The Karolinska researchers wanted to understand how large the placebo response was in cannabis studies, so they evaluated 20 reports involving some 1,459 participants. One study they delved into, for example, compared a synthetic cannabinoid drug, nabilone, with a placebo for patients suffering from the pain condition fibromyalgia. The article’s co-authors concluded the medicine offered significant benefits. That was, in part, because of issues around blinding, which caused that study, along with many others, to overstate the drug’s value.

To counteract the ability of participants to figure out what they had been given, researchers sometimes administered the drug in low doses or gave participants formulations containing no THC so they wouldn’t get high and know they had received the medication.

But with a drug that so many people are intimately familiar with, successful blinding in cannabis studies takes tremendous effort, says Deepak D’Souza, a professor of psychiatry at Yale Medicine who has studied cannabis for more than two decades and is preparing for a large cannabinoid clinical trial at the Veterans Administration.

“There are ways of blinding well, but most studies have not done that. And even those methods are not absolutely perfect,” he says. One helpful approach is to have some people take very low doses while others take higher amounts, so at least some participants won’t have a psychoactive effect. Another way is to add a decongestant as a placebo so even these people experience some physiological symptoms. A third strategy is to give everyone placebos initially, based on the hypothesis that this will make guessing more confusing. 

Measuring participants’ expectations of how much the products derived from marijuana might help is also important, D’Souza says. “Those can be done with simple questions,” then analyzed after the intervention with the foreknowledge that people who believe that cannabis will be effective will likely have more positive results, he says.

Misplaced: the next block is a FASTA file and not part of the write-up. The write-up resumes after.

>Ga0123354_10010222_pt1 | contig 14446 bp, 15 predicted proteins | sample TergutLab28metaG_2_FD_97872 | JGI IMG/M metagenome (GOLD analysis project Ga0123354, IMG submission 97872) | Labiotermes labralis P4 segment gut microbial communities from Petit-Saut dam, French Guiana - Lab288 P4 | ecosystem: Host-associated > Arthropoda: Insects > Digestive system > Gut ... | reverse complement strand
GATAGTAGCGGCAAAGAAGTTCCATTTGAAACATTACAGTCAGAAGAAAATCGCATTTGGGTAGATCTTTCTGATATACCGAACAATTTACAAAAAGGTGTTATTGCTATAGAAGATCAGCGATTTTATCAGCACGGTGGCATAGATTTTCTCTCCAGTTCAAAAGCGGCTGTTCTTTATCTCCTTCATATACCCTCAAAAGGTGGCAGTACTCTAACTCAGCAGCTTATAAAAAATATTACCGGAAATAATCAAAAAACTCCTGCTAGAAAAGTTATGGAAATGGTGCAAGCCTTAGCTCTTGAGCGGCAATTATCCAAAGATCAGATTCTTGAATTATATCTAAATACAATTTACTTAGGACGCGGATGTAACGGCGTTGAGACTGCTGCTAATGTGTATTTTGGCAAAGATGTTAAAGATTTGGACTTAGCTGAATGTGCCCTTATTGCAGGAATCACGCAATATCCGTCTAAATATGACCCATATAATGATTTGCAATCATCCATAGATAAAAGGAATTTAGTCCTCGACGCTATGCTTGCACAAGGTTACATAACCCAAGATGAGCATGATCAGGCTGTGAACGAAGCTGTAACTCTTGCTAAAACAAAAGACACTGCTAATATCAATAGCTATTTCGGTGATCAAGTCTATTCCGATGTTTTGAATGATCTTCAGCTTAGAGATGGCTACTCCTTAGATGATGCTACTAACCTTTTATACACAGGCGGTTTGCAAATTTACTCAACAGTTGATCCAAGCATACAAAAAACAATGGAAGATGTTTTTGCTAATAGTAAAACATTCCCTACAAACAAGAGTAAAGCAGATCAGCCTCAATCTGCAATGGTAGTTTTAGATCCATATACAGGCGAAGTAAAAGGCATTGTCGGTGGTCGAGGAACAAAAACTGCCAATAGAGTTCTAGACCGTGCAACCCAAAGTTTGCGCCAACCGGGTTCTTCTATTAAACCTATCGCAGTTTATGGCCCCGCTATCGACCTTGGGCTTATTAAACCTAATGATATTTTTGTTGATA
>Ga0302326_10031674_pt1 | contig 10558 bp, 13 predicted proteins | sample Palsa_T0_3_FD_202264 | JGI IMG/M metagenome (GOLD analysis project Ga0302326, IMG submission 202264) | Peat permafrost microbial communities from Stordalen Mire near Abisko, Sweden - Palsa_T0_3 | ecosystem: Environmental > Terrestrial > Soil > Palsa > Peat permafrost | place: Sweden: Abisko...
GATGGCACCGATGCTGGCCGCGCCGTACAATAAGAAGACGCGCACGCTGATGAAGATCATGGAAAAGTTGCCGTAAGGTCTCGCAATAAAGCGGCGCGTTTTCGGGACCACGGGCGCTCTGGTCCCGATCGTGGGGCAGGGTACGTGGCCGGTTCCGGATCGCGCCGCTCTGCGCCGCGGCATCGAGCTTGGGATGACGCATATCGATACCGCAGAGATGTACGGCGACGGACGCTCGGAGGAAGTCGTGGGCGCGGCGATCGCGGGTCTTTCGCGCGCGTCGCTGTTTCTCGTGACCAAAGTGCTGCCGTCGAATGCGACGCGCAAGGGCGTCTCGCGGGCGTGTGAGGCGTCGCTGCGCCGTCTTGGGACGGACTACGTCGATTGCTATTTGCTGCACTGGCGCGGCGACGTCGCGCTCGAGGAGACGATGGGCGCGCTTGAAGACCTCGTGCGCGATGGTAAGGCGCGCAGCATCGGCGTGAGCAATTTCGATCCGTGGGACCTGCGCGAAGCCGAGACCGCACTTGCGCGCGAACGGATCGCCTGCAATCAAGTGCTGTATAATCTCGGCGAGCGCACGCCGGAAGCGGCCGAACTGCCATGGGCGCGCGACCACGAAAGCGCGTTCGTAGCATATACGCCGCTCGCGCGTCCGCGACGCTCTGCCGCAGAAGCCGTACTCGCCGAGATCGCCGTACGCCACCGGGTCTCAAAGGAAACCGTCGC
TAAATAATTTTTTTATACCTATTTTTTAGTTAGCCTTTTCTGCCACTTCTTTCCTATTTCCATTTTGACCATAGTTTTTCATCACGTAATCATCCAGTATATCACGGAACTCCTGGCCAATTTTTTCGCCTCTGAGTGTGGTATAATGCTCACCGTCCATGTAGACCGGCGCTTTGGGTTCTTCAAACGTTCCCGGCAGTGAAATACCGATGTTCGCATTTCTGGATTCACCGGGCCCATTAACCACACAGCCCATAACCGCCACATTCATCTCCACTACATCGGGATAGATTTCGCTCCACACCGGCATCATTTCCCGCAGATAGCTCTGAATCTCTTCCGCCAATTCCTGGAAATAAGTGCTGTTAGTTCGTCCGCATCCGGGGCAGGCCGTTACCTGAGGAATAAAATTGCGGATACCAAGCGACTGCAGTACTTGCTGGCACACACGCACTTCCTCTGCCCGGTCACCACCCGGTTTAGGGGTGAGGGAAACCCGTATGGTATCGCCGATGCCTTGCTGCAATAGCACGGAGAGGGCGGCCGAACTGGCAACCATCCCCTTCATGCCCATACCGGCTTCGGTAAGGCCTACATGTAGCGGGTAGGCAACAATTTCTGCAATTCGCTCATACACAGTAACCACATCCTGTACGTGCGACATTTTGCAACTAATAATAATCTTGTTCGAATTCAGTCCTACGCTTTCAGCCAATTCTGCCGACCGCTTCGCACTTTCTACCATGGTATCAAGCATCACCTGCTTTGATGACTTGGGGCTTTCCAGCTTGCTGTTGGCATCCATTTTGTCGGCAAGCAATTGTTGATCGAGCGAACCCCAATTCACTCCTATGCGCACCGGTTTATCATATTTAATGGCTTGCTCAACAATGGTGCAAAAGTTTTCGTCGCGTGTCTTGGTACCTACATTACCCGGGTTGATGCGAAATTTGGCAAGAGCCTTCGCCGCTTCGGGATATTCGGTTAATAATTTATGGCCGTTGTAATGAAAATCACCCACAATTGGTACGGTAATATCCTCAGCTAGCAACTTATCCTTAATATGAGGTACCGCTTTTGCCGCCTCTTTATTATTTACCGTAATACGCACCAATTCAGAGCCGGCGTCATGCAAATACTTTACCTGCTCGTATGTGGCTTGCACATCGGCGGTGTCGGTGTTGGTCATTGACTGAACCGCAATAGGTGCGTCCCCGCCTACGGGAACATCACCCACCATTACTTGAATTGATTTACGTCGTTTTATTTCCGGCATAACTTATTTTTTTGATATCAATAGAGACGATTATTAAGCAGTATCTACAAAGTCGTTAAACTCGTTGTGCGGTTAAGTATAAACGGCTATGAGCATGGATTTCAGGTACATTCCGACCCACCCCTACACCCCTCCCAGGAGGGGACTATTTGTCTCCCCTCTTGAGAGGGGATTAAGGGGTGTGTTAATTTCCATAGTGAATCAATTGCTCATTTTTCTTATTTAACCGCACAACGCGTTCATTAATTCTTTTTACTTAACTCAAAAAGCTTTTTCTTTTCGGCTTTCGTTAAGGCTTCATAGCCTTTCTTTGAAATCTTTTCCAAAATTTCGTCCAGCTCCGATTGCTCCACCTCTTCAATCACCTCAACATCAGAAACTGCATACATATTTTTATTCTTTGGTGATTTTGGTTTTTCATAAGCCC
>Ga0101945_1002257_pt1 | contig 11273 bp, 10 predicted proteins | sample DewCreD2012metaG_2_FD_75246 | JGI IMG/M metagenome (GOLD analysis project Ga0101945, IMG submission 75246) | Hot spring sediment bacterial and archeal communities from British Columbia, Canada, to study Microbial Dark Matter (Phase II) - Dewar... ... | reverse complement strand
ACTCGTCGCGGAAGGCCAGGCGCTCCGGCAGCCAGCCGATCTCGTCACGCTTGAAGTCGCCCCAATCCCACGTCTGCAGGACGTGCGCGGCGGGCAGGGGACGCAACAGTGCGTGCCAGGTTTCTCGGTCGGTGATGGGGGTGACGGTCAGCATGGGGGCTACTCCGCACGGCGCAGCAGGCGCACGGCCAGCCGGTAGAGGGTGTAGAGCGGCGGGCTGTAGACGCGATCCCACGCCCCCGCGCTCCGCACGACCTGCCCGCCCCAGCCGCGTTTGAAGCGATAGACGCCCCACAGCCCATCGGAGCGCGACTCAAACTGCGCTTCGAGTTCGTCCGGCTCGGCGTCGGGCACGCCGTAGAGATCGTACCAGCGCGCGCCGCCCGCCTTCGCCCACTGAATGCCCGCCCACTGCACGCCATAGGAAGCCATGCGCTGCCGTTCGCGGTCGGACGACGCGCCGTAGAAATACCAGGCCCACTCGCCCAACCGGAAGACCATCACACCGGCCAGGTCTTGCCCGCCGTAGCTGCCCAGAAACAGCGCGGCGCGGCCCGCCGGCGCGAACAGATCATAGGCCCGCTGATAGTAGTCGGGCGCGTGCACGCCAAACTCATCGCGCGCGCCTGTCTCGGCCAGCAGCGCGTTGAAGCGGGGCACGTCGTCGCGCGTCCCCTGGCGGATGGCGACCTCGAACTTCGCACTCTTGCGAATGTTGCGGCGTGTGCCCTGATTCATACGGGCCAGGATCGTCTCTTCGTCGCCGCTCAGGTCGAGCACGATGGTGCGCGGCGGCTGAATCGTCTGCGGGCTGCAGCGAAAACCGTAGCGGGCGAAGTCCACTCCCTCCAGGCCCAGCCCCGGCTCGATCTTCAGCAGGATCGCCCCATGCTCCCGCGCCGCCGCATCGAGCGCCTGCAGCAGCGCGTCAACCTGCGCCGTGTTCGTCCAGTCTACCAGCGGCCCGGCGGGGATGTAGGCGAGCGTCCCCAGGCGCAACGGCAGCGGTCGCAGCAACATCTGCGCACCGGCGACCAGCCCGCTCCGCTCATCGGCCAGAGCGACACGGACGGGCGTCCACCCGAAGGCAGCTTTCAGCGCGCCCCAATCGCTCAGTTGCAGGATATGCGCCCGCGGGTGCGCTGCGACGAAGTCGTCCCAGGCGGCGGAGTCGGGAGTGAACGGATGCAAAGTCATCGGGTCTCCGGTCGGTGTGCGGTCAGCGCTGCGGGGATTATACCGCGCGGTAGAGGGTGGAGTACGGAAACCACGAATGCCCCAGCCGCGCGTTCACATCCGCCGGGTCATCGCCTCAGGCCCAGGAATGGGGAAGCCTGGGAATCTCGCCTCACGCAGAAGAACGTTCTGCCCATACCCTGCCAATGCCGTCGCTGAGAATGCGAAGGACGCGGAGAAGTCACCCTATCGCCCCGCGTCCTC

The brain’s impact on pain is a key factor

Unlike some chronic diseases, conditions that involve pain may be particularly susceptible to the placebo effect. This is the case for types of pain known as nociplastic pain. Unlike pain caused by ongoing damage to tissue or to nerves (nociceptive and neuropathic pain, respectively), this pain results from alterations in the brain’s sensory pathways. Common conditions that trigger nociplastic pain include fibromyalgia, irritable bowel syndrome, and tension headaches, among others. This pain is as real and as detrimental as other types, but it may not respond to drugs and treatments commonly prescribed. 

Experts don’t yet understand the precise mechanisms behind nociplastic pain, but they are coming to see that thoughts play an important role. In functional MRI scans, for example, brain regions involved with pain perception and modulation light up when patients ponder especially negative thoughts about their condition. [Read about how Thinking About Physical Pain Can Make It Worse.]

People with this pain might be especially prone to having a placebo response, Hao believes. “I think it stands to reason that in that group of patients, the role of expectations can potentially be outsized,” he says, although he emphasizes this has yet to be studied.

It may seem like it doesn’t matter whether the positive results people experience in cannabis trials spring from taking the drug or thinking they did, as long as their pain is diminished. But this isn’t the case, Jensen says. “It’s not enough to know that something is working. We need to know why it is working to best help patients,” she says. “If we provide treatments that are effective for other reasons than the suggested mechanism, that’s not going to help people in the long run” who might be better served with other therapies.

“It may please patients in the short term for doctors to recommend cannabis,” says Jensen, “but at the moment the scientific evidence does not support the treatment for pain.”

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  • Olivia Williams

    Olivia Williams is a medical writer with a passion for both photography and pets. With a background in medicine and a keen eye for detail, Jane has a unique perspective on health and wellness that she brings to her writing. Whether she's crafting informative articles for medical journals or capturing stunning images of animals, Jane's work is always thoughtful and engaging. In her free time, you can find her cuddling with her furry friends or snapping photos of nature's beauty.